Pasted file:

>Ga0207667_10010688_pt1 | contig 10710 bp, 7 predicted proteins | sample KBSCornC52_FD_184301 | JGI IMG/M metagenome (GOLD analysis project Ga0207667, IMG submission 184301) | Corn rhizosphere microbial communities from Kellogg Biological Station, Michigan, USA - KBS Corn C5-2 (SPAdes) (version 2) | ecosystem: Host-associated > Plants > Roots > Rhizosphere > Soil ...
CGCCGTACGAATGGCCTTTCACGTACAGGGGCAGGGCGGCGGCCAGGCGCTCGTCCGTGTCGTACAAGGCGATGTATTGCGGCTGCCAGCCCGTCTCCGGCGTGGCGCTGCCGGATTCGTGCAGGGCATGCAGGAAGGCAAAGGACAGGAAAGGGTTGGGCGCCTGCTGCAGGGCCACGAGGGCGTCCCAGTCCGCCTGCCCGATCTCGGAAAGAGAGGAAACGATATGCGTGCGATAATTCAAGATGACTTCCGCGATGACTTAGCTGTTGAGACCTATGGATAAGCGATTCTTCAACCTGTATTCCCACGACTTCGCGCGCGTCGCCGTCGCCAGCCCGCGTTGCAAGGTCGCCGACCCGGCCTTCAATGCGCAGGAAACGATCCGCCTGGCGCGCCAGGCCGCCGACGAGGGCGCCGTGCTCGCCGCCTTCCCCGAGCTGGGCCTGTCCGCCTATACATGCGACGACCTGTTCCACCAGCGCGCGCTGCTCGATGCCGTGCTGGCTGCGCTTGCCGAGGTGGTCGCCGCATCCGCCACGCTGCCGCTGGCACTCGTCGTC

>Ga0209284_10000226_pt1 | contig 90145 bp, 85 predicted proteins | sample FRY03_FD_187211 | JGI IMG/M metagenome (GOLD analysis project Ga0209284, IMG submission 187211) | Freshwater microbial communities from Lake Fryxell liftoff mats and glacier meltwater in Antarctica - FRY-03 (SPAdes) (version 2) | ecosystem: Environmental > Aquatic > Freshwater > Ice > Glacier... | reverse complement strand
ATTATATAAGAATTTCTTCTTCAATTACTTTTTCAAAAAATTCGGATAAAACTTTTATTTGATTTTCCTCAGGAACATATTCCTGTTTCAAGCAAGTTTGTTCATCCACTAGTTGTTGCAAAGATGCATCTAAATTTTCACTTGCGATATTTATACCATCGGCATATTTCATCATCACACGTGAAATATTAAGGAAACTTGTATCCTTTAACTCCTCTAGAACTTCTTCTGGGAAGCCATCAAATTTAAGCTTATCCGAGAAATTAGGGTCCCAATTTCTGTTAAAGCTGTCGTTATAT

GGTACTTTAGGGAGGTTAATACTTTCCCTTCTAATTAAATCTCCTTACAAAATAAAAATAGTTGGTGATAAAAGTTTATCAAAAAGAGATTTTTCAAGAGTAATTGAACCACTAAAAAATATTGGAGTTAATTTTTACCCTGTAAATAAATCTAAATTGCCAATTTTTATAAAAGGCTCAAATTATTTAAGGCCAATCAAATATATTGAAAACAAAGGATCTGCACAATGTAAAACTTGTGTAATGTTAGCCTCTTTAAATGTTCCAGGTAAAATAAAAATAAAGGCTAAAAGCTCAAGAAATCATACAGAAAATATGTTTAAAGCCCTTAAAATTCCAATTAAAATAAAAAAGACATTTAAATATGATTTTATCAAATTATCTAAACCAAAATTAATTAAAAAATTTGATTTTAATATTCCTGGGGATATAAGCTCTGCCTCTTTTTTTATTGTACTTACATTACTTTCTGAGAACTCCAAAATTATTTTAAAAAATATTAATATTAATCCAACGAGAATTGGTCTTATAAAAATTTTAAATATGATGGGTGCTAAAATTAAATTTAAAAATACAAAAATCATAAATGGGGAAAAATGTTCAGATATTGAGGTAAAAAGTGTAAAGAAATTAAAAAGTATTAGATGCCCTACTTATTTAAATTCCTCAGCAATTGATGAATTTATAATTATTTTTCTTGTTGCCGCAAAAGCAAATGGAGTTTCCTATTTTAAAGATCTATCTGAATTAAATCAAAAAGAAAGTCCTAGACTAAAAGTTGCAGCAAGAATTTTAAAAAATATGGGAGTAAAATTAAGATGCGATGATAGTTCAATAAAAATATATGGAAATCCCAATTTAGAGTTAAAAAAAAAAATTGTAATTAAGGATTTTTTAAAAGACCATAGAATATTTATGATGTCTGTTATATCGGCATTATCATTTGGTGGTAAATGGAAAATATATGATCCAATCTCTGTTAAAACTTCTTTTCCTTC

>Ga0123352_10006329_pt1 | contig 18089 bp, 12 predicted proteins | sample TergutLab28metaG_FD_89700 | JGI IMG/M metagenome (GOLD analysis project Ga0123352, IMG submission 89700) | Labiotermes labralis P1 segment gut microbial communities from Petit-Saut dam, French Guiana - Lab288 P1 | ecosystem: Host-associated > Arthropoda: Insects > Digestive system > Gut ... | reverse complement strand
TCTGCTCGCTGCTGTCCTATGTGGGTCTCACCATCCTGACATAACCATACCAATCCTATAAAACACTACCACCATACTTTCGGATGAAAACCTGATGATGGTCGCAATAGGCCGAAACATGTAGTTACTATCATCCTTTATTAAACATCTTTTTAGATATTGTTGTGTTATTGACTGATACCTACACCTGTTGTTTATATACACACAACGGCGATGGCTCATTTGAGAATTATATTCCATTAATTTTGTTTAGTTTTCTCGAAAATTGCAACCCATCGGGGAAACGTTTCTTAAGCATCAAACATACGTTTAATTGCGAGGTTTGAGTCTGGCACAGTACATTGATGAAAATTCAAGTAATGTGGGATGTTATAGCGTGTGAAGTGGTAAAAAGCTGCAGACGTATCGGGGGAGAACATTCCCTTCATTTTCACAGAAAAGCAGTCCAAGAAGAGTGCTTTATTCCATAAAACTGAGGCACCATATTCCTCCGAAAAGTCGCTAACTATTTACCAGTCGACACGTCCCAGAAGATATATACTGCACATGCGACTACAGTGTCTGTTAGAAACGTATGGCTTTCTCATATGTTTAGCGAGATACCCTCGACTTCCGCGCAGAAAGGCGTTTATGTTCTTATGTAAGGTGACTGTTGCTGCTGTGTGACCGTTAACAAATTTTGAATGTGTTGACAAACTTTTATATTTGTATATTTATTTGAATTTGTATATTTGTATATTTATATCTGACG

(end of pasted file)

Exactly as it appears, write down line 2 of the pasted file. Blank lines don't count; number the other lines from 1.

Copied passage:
CGCCGTACGAATGGCCTTTCACGTACAGGGGCAGGGCGGCGGCCAGGCGCTCGTCCGTGTCGTACAAGGCGATGTATTGCGGCTGCCAGCCCGTCTCCGGCGTGGCGCTGCCGGATTCGTGCAGGGCATGCAGGAAGGCAAAGGACAGGAAAGGGTTGGGCGCCTGCTGCAGGGCCACGAGGGCGTCCCAGTCCGCCTGCCCGATCTCGGAAAGAGAGGAAACGATATGCGTGCGATAATTCAAGATGACTTCCGCGATGACTTAGCTGTTGAGACCTATGGATAAGCGATTCTTCAACCTGTATTCCCACGACTTCGCGCGCGTCGCCGTCGCCAGCCCGCGTTGCAAGGTCGCCGACCCGGCCTTCAATGCGCAGGAAACGATCCGCCTGGCGCGCCAGGCCGCCGACGAGGGCGCCGTGCTCGCCGCCTTCCCCGAGCTGGGCCTGTCCGCCTATACATGCGACGACCTGTTCCACCAGCGCGCGCTGCTCGATGCCGTGCTGGCTGCGCTTGCCGAGGTGGTCGCCGCATCCGCCACGCTGCCGCTGGCACTCGTCGTC